• There are 6 species of Quetzal, including the one I saw in Costa Rica: the Resplendent Quetzal.
  • Quetzals live in the mountain and cloud forests of Central America.
  • The male’s breast is red.
  • They eat insects, small lizards, and fruit.  A favorite is the mini avocado, which is swallowed whole.  Later, they spit out the seed.
  • In Mayan culture, it was forbidden to kill the Quetzal.
  • Quetzals are the national symbol of Guatemala, a fact that our tour guide frequently lamented since it is NOT the national bird of Costa Rica.  In fact, I was often reminded I would be disappointed to see the national bird of Costa Rica as it pales in drab comparison to the Quetzal.
  • Because of loss of habitat, the Quetzal is endangered.
  • It is pronounced ket-SAUL.

One Last Very Thankful Note: How thankful I felt to the owner of the land for his willingness to allow a group of 20 students climb his nearby hill.  He was an incredibly generous host, sitting with us and waiting patiently while we waited.  We weren’t the only tourists he allowed on his land; several pairs of people had made their way up the hill that morning. Once we spotted the bird, he made sure everyone had a chance to see the bird through the telescope.  His generosity and openness is something I saw time and again in the people of Costa Rica.

After our visit with the Quetzal, we headed back to the lodge where we ate breakfast and prepared for our 10-mile hike down Cerro de la Muerte: “Mountain of Death” (or “Hill of Death”, depending on who one asks).

Heading to Savegre Valley

After an early breakfast, we packed up the bus and headed southeast, along the Pan American Highway, towards the first place we would visit: Savegre Valley near Cerro de la Muerte, one of Costa Rica’s highest peaks.  As we drove the 2-hour drive, we got our first glimpses of Costa Rica in the daylight.  Distant mountains hugged the route, peek-a-booing views of the country and valley and giving us brief photographic moments…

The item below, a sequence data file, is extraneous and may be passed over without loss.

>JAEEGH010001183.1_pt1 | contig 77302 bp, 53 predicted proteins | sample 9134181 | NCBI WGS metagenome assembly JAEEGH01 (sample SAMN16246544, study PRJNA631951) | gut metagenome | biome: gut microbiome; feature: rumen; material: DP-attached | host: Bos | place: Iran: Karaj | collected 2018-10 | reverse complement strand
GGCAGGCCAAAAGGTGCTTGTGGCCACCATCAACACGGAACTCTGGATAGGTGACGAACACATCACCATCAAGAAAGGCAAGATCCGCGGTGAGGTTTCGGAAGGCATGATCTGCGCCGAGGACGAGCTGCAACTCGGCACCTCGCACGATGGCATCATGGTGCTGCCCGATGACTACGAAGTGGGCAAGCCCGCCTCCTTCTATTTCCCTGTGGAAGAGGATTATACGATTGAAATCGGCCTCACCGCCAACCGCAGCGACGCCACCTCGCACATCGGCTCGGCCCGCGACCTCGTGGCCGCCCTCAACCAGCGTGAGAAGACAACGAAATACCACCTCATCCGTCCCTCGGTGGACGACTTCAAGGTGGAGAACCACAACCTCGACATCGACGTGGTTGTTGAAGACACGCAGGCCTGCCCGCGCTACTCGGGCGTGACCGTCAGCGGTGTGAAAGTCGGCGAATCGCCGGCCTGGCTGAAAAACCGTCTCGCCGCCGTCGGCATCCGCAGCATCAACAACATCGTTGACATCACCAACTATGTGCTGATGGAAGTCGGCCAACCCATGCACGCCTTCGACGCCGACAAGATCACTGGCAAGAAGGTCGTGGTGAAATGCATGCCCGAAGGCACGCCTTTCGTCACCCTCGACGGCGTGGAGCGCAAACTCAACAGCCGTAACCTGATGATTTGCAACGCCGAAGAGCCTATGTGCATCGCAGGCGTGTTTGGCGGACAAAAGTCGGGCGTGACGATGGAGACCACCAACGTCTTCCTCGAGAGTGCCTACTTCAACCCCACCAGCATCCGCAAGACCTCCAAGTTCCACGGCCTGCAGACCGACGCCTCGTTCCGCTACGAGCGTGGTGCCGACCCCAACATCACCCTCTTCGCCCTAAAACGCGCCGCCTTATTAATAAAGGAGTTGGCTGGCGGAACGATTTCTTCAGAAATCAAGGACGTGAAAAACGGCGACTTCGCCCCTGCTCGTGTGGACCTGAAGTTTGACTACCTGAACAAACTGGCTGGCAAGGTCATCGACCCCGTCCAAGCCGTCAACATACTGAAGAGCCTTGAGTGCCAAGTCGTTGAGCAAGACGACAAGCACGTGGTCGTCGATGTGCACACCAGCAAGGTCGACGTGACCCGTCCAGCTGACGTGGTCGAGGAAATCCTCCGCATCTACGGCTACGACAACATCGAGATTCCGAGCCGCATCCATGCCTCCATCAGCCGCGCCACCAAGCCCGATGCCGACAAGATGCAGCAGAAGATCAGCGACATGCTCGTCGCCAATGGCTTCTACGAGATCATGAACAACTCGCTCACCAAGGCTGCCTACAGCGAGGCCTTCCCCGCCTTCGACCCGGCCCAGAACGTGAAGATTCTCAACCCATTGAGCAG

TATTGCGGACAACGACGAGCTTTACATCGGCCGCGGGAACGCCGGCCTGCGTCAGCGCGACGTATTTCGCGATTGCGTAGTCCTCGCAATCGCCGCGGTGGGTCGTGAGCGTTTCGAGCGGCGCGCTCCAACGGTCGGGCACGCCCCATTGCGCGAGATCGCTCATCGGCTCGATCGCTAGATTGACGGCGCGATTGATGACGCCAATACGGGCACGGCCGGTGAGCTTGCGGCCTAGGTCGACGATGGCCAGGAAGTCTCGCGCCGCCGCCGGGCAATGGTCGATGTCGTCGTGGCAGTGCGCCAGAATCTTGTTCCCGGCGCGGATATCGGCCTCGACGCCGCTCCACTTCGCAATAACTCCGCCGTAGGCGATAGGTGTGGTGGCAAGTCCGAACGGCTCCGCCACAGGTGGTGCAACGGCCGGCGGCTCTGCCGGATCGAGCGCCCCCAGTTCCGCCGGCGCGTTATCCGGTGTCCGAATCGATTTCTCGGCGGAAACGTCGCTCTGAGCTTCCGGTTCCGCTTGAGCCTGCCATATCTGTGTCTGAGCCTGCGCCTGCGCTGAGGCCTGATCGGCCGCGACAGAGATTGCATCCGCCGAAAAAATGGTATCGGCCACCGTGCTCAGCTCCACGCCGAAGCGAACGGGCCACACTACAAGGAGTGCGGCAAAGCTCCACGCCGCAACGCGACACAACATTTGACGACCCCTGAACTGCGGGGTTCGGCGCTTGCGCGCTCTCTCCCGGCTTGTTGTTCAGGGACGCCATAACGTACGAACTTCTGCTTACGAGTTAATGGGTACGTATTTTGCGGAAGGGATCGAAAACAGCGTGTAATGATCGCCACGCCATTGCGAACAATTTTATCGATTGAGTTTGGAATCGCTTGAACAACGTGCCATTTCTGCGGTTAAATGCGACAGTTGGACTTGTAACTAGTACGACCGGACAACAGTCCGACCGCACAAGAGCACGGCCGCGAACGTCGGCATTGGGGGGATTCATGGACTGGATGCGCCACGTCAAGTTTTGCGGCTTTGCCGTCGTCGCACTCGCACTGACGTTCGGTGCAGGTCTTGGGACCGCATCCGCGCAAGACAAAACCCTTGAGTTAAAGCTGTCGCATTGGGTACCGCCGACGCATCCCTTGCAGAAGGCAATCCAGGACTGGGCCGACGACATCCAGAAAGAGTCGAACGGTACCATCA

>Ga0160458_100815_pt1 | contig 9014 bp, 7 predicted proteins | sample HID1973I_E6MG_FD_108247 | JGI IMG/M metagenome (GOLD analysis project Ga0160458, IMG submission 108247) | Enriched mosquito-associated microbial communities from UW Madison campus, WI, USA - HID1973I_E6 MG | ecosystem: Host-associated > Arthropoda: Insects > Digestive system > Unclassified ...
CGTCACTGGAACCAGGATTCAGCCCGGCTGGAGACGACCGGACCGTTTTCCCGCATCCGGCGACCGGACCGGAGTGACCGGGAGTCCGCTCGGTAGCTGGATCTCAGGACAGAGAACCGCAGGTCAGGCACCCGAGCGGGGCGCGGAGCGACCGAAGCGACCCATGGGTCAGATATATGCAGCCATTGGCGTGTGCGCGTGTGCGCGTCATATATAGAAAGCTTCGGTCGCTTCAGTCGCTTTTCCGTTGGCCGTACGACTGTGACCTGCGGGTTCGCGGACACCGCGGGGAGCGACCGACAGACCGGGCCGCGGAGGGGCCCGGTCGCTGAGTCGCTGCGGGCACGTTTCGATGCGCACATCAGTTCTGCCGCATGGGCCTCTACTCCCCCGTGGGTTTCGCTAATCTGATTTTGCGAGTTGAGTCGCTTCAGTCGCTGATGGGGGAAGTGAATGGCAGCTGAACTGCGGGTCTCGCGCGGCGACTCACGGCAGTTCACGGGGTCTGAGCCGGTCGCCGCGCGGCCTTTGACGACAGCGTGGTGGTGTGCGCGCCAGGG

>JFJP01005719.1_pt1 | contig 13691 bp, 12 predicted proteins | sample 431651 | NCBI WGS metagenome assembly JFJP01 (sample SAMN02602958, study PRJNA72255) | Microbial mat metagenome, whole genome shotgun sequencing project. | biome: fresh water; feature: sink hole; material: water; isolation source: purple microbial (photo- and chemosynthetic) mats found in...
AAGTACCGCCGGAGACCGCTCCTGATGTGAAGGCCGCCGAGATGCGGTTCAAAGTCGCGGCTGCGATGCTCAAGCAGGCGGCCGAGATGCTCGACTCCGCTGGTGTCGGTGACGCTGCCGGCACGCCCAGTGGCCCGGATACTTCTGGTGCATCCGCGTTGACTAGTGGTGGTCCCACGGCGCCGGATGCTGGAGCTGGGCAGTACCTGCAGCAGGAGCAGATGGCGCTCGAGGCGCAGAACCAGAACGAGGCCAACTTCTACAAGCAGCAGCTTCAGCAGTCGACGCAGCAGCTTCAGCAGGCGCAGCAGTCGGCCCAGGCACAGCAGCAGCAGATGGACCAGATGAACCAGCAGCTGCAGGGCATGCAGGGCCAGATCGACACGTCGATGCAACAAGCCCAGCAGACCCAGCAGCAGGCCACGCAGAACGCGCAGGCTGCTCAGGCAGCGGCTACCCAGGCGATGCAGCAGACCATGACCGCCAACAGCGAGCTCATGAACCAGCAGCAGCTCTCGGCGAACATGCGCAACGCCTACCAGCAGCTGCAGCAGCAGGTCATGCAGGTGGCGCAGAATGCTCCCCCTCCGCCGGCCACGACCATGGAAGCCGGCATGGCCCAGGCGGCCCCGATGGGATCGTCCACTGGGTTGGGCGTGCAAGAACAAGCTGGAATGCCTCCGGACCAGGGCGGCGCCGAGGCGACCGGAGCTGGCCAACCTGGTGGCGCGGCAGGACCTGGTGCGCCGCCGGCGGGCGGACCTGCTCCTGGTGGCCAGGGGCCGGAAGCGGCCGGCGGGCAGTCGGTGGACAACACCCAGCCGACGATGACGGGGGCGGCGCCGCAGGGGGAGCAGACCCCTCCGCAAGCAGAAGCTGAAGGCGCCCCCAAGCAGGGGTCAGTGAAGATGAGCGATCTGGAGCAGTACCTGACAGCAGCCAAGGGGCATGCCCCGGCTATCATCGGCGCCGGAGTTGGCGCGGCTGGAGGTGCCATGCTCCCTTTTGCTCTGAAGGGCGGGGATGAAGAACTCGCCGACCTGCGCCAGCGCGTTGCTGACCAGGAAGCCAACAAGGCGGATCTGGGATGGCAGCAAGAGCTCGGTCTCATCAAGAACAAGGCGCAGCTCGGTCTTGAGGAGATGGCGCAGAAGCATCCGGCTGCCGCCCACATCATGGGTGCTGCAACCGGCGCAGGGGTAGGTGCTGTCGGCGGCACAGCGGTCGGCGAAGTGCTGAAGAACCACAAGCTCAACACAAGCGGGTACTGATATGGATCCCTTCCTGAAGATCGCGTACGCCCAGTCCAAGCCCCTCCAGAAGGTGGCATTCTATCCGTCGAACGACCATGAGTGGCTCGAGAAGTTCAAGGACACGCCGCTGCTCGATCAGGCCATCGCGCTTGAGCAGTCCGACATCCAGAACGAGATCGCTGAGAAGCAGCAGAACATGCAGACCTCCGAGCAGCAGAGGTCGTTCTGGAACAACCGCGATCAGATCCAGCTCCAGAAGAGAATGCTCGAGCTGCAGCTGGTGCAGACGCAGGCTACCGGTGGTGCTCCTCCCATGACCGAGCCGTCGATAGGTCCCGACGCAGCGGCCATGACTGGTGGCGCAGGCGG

Over the next few weeks, we would learn a bit about the history of Costa Rica…

  • Though “discovered” (I use the word loosely) by Columbus in 1502, Costa Rica remained largely ignored by Spanish conquerors  because of its lack of gold and silver, extreme heat, and dense jungle.
  • Colonists successfully settled in the central highlands of Cartago in 1563.
  • Costa Rica became a fully independent country in 1838.
  • In 1949, Costa Rica ended a 44-day Civil War, adopted a new Constitution, and abolished its military.

“But Melissa,” you’re asking, “what do you mean they abolished their military?!”

I mean it as simply as I can put it: There is no army.  In 1949, President Jose Figueres took the keys of a San Jose military fort and handed them to the Minister of Education, setting off a series of events that would ultimately redirect the military’s budget toward healthcare, education, and environmental protection.

We learn there are local police but no national defense force and, over the next 2 weeks, we see that the military budget has been well spent: well-directed investments in land preservation and ecological sustainability where nature thrives, a country-wide emphasis and appreciation for free, quality education, and a high literacy rate of 96%.


The road into the valley was bumpy, narrow, and winding but afforded us magnificent views of colorful homes, bright gardens, grazing horses, and children playing.

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Our guide stopped the bus and encouraged us to walk the final mile into the valley so we could experience more of our surroundings.

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When we arrived at the Trogon Lodge, we were greeted by colorful flowers, tall oaks, and cerro-de-la-muerte lording over the valley.  A small river wound its way amongst the rocks in the valley and fresh trout (caught fresh every afternoon for dinner) swam in the fish pond.



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After settling in to our cabins, our professors and guide led us on our first hike: Cataratas Hike.  The river roared next to us as we made our way along the well-made (though not well-marked) trails.  While I felt comfortable walking quickly, I was intensely aware of this one-chance opportunity to truly BE in this place at this time so I slowed my steps to look, listen, take pictures, and truly enjoy the experience of hiking in the rain forest.  An additional benefit to walking in the back was walking with Prof D, whose extensive knowledge of botany and Costa Rica always provided an interesting learning experience.


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How quickly the weather changed in the Valley.  I must have taken off my long-sleeve shirt 15 times.